Saturday, 31 December 2016

My One Word meme

Thanks to Brona at Brona's Books I have discovered the My One Word meme hosted by Sheila@Book Journey.  This meme comes at a perfect time for me. The idea is to find one word to represent your new year. Sheila means that "a word can fluctuate - take on new meaning depending on the circumstances, and come out at the end with a whole new meaning then first anticipated." She has been kind enough to link to a list with words, and I think I have found my word for 2017.

... and the word for me will be SPARKLE!


I want to sparkle this year, both for myself and for my projects. I want to think of myself first, to feel good, style myself, gather energy and find a positiveness in life. If I manage that I will be able to give more to my beloveds, family and friends. 2016 was a very busy year, with good things, but it generated a lot of work, and left me rather fatigued and without energy. I hope 2017 will see me make my life and everything around me sparkle. To gather energy and willpower to proceed with my projects and be able to give more to my fellow beings.


I would like to vitalise my blog, maybe change the layout a bit, learn more on the technical side of blogging, write more posts, improve the photography, venture out in the unknown and take myself out of my comfort zone. This will be especially valid for some of my other projects. If I can make myself sparkle, I might be able to develop other areas into sparkling fireworks!


I will set clear goals for 2017.  Yearly goals, monthly goals and weekly goals. Not too big, they should be within reach. Discipline myself, and enjoy the outcomes. In my new sparkly self I see myself with more energy, more power, more determination which hopefully will lead to the fulfilment of my goals.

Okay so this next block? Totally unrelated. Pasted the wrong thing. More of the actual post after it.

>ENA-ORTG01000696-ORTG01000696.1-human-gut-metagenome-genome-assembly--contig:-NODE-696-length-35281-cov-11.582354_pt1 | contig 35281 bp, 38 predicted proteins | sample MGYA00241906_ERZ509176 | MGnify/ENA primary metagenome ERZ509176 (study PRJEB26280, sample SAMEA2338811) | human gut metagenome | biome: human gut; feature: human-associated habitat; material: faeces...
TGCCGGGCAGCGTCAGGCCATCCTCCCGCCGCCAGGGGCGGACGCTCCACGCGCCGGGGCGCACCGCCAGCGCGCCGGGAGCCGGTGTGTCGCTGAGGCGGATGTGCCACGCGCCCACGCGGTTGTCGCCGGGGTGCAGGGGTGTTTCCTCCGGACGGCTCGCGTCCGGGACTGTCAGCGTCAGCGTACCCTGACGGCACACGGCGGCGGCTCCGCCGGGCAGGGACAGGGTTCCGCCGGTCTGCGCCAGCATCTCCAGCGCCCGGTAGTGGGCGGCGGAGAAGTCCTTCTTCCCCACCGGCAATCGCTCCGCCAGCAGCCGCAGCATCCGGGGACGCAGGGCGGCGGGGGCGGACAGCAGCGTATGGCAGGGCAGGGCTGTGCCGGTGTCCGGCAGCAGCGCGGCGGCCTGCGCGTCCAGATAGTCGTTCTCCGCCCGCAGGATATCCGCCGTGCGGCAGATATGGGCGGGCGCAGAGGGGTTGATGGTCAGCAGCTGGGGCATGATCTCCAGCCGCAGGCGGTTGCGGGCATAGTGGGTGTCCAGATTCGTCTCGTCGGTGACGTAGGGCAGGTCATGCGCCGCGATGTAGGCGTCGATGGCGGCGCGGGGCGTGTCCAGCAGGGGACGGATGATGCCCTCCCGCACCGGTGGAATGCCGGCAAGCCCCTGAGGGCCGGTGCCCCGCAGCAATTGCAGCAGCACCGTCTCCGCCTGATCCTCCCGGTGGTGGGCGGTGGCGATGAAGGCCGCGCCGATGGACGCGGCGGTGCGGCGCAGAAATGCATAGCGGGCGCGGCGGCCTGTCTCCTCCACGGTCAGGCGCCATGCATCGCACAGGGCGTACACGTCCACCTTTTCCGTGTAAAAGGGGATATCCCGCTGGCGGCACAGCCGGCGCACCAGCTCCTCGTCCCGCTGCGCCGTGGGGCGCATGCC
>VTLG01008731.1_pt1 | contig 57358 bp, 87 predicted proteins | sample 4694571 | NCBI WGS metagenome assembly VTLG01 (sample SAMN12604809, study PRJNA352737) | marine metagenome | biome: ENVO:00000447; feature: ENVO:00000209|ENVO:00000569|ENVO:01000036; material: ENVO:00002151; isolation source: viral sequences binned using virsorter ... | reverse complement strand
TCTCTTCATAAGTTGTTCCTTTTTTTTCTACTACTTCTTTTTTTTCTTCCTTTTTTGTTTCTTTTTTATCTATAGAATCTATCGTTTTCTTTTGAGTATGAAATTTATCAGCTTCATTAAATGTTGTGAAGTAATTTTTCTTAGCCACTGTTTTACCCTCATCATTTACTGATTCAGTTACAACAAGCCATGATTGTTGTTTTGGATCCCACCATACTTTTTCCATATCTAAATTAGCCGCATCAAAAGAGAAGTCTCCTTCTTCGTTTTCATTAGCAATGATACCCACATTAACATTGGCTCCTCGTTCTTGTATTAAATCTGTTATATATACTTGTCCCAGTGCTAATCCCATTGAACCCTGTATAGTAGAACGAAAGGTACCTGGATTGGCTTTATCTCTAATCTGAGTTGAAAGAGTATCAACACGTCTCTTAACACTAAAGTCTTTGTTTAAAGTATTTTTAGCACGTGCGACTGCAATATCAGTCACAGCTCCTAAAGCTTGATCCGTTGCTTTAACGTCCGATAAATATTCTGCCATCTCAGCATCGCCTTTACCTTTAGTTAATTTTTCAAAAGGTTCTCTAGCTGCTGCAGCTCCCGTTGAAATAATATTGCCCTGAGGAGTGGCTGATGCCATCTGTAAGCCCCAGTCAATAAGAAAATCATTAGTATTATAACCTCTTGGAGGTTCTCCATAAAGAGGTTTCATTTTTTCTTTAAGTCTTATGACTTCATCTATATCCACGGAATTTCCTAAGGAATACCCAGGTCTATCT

I want to stop and reflect on things around me. Enjoy nature and walks. Not just rush by, but stop and look around and enjoy all the beautiful things that are there. I am a Pisces and enjoy everything with water. Just listening to water flowing in nature is a treat and like cotton for the soul. We have to find and cherish these rare moments in a busy life.



I happily look forward meeting you all again in 2017. I will comment more on your posts, will get out of my introvert self, sparkle (haha) and be on the way! See you there!

Wednesday, 28 December 2016

Read 52 books in 52 weeks - TBR challenge

Another challenge that will help me lower my TBR shelves. It is Robin of My Two Blessings hosting this very useful challenge. Go to the link to see all of the rules and to my Challenge page for my own reading.

I hope I will be able, and should be able, to finish this challenge without a problem. After all, even when I have no time to read, I read at least a book a week!


Monday, 26 December 2016

Merry Christmas!

I wish all of my blogging friends out there a little bit of a late Merry Christmas.